The View From A Board
Artist Mike Perkins discusses the challenges of drawing Wonder Woman
Wonder Woman’s a tricky one. From an artist’s viewpoint she’s a visually arresting character to illustrate – with or without the star-spangled knickers. There’s the classic brunette beauty, muscular and tall; statuesque but not a body builder… her power comes from within – blessed by the gods. The costume itself lends itself to subtle and personal interpretation.
Aside from the bodice, boots and bracelets one can add Greek flourishes and warrior-like accessories depending on the tale. A small pleated skirt? Not a problem. Leather-studded straps hanging from her golden belt? A useful adornment to administer a shorthand visual nod to Grecian warriors. The lasso? Hmmm… probably more of a cowboy influence there but as a handy lie detector it probably says more about the creator of the device than the readership of the character or the lady herself.
I’ve followed a lot of the recent Wonder Woman stories after being originally enticed by the remarkable Pérez run in the mid-’80s that plunged Diana into the mythology of the Greeks her birth place of Paradise Island was based upon. It’s a truly incredible run that lends itself to constant rereading and which, in turn, contains elements which have helped to inspire some of the more recent runs. Pérez wasn’t the first to entertain the notion of the character’s pantheonic past but he centered and grounded the character within it and still made it fresh to the newly-aware nuances of the readership that had just experienced Watchmen, The Dark Knight Returns and John Byrne’s Man Of Steel.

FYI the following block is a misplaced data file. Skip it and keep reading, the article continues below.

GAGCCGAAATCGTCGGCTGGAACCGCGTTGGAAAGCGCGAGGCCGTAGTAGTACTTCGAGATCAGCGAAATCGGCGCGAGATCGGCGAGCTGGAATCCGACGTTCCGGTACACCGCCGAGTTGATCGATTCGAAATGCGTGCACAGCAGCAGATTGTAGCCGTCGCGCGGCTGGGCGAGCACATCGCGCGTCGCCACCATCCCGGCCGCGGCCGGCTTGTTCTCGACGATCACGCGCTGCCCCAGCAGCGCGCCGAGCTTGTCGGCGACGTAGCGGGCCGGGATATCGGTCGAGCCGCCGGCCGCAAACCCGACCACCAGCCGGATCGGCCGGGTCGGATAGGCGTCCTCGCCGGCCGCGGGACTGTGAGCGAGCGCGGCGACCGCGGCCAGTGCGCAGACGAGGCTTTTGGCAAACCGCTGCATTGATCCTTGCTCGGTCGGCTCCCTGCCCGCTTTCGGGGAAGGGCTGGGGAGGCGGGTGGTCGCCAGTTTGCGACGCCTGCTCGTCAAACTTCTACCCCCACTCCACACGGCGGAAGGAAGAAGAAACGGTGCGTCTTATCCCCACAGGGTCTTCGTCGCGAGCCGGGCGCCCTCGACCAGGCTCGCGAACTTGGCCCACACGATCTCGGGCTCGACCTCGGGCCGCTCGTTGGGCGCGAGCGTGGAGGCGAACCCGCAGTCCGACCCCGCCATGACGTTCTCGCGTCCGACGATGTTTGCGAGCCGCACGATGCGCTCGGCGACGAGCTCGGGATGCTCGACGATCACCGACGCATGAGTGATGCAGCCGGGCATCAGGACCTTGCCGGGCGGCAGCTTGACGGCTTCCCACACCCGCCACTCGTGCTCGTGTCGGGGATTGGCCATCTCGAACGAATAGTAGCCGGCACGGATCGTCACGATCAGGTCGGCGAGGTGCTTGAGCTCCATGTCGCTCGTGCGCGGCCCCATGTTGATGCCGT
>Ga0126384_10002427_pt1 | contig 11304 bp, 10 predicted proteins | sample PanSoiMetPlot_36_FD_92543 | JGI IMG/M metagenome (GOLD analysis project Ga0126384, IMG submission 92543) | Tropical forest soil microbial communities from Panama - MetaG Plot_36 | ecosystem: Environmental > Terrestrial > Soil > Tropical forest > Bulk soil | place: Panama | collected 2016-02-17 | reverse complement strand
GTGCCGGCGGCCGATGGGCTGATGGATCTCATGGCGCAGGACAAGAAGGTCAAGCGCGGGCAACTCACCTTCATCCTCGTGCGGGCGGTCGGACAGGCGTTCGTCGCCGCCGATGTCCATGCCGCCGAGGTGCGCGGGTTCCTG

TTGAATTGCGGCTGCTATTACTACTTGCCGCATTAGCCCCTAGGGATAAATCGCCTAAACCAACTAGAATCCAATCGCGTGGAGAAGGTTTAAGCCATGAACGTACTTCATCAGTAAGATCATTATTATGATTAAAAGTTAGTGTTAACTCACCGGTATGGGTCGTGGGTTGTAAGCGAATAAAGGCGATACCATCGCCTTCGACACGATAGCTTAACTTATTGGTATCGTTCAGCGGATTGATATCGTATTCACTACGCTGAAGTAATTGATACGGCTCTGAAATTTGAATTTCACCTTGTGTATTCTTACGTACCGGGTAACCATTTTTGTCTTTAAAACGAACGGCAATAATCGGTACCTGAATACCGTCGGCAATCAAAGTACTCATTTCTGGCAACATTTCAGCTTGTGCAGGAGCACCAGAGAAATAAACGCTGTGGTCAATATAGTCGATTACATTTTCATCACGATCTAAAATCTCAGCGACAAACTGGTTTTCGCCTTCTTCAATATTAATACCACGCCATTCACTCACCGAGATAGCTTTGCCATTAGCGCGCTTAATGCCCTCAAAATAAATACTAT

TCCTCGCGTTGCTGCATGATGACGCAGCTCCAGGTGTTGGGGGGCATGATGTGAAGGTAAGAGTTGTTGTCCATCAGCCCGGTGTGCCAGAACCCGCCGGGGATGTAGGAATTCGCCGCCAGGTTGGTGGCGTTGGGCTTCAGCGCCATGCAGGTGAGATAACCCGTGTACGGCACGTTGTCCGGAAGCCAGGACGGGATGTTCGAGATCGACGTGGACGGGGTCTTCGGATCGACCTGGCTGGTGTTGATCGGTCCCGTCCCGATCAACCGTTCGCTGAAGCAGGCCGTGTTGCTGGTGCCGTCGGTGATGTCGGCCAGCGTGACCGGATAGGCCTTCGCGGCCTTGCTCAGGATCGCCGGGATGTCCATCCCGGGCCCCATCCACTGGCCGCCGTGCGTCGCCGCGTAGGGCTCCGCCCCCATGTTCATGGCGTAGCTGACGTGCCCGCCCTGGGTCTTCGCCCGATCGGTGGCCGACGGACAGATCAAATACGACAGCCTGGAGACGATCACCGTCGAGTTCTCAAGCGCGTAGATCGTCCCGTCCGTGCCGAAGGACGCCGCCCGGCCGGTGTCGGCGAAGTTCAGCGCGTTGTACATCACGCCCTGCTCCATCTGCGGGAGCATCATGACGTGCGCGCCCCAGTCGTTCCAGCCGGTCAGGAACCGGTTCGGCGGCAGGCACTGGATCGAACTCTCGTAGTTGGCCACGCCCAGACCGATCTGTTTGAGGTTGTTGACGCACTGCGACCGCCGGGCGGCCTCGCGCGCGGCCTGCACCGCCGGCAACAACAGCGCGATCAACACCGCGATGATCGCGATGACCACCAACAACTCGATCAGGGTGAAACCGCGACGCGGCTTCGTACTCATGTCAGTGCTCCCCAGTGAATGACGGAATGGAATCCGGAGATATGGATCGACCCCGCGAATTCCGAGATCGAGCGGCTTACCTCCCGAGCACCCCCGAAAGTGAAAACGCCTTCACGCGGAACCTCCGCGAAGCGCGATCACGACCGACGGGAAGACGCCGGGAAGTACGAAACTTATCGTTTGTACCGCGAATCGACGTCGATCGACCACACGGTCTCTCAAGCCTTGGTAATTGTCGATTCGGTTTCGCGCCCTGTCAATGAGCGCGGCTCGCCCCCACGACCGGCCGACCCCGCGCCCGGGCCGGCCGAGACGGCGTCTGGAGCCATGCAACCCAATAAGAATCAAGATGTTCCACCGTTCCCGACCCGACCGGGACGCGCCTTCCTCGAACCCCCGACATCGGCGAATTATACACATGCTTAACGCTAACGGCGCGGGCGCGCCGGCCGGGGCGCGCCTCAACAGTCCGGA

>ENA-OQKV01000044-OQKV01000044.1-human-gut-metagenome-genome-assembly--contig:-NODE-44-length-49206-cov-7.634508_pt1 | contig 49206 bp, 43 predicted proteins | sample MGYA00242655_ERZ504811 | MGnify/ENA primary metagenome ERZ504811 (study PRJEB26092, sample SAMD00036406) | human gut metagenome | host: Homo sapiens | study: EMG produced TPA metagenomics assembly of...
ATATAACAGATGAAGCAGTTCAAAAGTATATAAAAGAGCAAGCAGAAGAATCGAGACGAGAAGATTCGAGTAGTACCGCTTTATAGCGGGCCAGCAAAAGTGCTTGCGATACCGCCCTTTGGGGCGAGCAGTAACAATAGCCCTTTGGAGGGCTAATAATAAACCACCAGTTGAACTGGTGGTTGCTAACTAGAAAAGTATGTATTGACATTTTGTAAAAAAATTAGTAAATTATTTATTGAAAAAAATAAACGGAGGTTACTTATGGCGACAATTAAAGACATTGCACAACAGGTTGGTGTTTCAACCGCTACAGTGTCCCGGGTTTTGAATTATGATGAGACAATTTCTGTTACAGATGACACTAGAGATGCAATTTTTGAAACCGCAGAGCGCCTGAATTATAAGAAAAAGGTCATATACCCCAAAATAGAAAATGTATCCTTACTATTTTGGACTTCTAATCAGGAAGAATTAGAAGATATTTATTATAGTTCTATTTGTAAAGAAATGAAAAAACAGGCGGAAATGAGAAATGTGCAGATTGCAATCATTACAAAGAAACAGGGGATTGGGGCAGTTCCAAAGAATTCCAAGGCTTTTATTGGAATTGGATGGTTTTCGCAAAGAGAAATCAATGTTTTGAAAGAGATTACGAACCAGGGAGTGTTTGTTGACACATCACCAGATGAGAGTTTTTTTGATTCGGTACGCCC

The current, engrossing Brian Azzarello series has also squarely placed Wonder Woman amongst a rotating group of worn out, conniving deities and determined demigods, making Diana a daughter of Zeus, rather than originating as a clay sculpture, in the process.
One of my favourite recent runs on the book was written by Greg Rucka. After opening with the gorgeously illustrated The Hiketeia, he and artist JG Jones reintroduced a Diana who faced her responsibilities to both the here and now and the
I was originally enticed by the Pérez run that plunged Diana into the mythology of the Greeks
distant past on an equal footing. This was then reflected in her ongoing title when a lot of her time was taken up with her seemingly humdrum life as a foreign ambassador which aided Rucka in introducing a strong supporting cast and ultimately led her to facing down the Gorgon, Medusa. It was the kind of run I’d have loved to have illustrated.
One day perhaps I’ll get the chance to put my own stamp on the character. I have some solid ideas about where to take the costume – appropriate to the script, of course – and I’ll probably have some contributions to where to take the story; borrowing liberally from the mythological past but with an eye to the intriguing future, just as the finest runs have done so successfully before.
She’ll still be tricky, though.
in the New 52.
Rucka’s WW debut:
Nothing gets past the golden lasso.
Byrne’s seminal ’ 90s run.